ApiPort.exe analyze -r DGML -f [directory or file]
A result of this would look like the following when opened in Visual Studio:
To analyze your entire project in Visual Studio, right-click on your project in Solution Explorer and select Analyze Assembly Portability. Otherwise, go to the Analyze menu and select Analyze Assembly Portability. From there, select your project's executable or DLL.
You can also use the ApiPort console app.
Type the following command to analyze the current directory:
ApiPort.exe analyze -f .
To analyze a specific list of .dll files, type the following command:
ApiPort.exe analyze -f first.dll -f second.dll -f third.dll
To target a specific version, use the
ApiPort.exe analyze -t ".NET, Version=5.0" -f .
ApiPort.exe -? to get more help.
It is recommended that you include all the related exe and dll files that you own and want to port, and exclude the files that your app depends on, but you don't own and can't port. This will give you most relevant portability report.
View and interpret portability result
Only APIs that are unsupported by a Target Platform appear in the report. After running the analysis in Visual Studio, you'll see your .NET Portability report file link pops up. If you used the ApiPort console app, your .NET Portability report is saved as a file in the format you specified. The default is in an Excel file (.xlsx) in your current directory.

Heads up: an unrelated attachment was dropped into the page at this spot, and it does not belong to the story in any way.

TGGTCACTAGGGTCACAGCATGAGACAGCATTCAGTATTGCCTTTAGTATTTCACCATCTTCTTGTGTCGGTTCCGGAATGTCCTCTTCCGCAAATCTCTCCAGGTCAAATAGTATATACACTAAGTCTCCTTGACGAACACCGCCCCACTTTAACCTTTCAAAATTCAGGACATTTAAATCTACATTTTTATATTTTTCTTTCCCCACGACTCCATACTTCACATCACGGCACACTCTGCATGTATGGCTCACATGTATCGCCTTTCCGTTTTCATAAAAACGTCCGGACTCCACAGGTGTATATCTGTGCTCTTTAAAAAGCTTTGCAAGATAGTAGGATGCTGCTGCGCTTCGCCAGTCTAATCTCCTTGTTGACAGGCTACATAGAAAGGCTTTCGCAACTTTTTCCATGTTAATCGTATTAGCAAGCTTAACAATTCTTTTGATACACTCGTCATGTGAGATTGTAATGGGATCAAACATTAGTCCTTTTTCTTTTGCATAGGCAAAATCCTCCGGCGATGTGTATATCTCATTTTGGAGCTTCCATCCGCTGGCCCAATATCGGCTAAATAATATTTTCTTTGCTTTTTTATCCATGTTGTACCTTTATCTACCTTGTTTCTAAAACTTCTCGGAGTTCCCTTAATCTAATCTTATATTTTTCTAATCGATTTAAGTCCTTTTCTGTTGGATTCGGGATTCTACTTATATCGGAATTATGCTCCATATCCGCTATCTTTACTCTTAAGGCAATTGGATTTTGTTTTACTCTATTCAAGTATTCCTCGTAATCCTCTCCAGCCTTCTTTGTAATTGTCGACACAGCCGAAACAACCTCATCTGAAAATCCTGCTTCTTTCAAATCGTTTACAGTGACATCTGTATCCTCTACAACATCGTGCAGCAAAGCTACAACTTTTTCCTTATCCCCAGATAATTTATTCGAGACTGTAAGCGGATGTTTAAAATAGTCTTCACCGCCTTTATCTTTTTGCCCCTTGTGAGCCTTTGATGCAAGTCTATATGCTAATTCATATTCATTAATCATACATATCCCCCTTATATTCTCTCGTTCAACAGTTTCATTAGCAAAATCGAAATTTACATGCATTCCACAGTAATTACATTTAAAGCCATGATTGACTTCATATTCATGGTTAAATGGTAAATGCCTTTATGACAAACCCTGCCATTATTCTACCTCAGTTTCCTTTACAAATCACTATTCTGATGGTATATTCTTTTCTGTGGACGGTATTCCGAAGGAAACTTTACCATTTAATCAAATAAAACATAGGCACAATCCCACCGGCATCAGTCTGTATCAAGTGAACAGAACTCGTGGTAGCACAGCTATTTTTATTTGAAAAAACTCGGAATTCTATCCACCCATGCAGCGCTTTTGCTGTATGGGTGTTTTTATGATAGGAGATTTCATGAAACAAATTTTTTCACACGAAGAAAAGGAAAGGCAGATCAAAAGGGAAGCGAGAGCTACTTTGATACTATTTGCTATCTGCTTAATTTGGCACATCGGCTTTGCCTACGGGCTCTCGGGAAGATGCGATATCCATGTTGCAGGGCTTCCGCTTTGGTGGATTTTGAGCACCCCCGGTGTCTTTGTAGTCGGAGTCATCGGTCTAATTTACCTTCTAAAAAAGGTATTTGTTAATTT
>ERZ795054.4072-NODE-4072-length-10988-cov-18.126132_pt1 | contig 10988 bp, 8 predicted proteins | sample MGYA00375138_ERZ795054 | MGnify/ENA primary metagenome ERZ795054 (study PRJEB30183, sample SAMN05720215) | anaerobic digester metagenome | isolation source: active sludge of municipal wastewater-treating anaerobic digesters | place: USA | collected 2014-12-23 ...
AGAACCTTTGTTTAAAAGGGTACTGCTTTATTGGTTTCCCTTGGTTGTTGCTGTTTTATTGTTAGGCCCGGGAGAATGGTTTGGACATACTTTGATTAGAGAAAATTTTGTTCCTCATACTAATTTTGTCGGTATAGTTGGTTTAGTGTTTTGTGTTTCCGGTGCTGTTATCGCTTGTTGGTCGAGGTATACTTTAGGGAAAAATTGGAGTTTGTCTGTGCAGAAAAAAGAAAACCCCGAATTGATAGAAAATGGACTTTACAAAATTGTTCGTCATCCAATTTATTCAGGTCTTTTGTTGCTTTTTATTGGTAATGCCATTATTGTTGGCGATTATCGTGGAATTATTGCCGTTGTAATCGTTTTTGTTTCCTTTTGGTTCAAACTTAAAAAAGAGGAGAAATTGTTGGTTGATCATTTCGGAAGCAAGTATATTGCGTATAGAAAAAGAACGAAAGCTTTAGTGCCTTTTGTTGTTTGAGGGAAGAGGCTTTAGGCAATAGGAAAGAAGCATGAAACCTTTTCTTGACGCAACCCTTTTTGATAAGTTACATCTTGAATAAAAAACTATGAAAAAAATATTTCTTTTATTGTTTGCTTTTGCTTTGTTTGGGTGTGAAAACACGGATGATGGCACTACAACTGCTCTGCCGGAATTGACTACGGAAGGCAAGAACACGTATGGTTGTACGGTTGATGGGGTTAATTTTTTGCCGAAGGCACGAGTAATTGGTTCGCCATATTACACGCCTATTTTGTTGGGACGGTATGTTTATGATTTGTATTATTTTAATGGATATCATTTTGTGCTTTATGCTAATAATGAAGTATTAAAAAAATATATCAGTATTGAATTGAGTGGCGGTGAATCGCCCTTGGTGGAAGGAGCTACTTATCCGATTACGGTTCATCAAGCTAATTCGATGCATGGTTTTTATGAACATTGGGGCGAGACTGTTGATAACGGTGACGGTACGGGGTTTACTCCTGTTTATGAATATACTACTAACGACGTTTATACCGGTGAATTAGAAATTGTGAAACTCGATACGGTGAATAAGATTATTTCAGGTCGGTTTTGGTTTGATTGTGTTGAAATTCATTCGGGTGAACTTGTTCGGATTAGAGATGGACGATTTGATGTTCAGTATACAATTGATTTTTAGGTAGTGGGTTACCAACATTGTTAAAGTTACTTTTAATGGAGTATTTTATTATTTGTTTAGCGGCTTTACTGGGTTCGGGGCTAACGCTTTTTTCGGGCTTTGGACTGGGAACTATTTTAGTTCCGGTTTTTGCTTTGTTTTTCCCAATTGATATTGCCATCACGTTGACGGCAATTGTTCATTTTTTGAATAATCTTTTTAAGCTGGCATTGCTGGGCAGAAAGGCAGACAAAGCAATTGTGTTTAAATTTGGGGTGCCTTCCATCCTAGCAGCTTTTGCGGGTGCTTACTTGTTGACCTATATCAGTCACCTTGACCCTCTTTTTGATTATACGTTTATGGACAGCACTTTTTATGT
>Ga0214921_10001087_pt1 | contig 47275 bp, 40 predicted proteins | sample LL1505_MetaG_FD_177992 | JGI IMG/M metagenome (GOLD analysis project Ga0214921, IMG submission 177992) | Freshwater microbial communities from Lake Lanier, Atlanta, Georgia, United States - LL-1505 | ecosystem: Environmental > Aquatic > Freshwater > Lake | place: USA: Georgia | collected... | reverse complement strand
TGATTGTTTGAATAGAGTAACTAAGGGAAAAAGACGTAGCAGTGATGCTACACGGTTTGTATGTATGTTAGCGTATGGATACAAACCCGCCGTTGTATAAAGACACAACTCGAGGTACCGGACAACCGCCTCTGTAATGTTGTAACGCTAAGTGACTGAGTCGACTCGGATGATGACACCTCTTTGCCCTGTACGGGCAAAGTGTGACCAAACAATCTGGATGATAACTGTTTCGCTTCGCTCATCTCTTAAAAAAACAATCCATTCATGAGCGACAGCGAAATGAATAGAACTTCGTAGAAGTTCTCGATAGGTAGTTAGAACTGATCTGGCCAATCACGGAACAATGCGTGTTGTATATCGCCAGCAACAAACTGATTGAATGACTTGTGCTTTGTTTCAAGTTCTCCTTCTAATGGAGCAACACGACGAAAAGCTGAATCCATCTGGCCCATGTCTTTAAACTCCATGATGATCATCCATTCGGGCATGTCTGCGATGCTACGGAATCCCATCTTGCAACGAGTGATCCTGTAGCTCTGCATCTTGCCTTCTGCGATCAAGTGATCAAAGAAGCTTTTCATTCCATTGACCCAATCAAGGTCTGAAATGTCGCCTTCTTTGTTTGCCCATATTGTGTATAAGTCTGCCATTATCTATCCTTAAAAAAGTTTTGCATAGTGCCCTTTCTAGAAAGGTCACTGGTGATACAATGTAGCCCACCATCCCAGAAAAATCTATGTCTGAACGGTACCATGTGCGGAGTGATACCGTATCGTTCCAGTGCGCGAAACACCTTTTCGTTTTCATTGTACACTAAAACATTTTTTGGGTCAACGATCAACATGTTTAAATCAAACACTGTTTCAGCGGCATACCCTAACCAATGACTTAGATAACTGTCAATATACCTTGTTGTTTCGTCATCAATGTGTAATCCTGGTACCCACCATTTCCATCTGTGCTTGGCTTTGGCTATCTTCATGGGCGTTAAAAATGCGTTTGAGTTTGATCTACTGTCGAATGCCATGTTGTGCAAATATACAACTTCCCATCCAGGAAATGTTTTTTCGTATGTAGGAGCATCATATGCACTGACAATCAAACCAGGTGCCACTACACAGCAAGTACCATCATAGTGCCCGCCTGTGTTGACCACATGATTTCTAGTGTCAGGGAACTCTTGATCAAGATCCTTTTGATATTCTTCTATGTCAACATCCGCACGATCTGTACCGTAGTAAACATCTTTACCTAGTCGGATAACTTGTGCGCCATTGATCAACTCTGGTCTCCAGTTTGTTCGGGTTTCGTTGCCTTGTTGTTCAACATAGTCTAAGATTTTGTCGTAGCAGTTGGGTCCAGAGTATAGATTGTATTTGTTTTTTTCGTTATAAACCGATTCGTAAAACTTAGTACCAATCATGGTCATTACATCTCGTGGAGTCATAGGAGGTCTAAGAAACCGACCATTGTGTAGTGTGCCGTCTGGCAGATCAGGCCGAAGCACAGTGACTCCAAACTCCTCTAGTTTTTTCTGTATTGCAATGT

The Portability Summary section of the report shows the portability percentage for each assembly included in the run. In the previous example, 71.24% of the .NET Framework APIs used in the
svcutil app are available in .NET Core + Platform Extensions. If you run the .NET Portability Analyzer tool against multiple assemblies, each assembly should have a row in the Portability Summary report.
The Details section of the report lists the APIs missing from any of the selected Targeted Platforms.
- Target type: the type has missing API from a Target Platform
- Target member: the method is missing from a Target Platform
- Assembly name: the .NET Framework assembly that the missing API lives in.
- Each of the selected Target Platforms is one column, such as ".NET Core": "Not supported" value means the API is not supported on this Target Platform.
- Recommended Changes: the recommended API or technology to change to. Currently, this field is empty or out of date for many APIs. Due to the large number of APIs, we have a significant challenge to keep it up to date. We're looking at alternative solutions to provide helpful information to customers.
You may find a Missing Assemblies section in your report. This section contains a list of assemblies that are referenced by your analyzed assemblies and were not analyzed. If it's an assembly that you own, include it in the API portability analyzer run so that you can get a detailed, API-level portability report for it. If it's a third-party library, check if there is a newer version that supports your target platform, and consider moving to the newer version. Eventually, the list should include all the third-party assemblies that your app depends on that have a version supporting your target platform.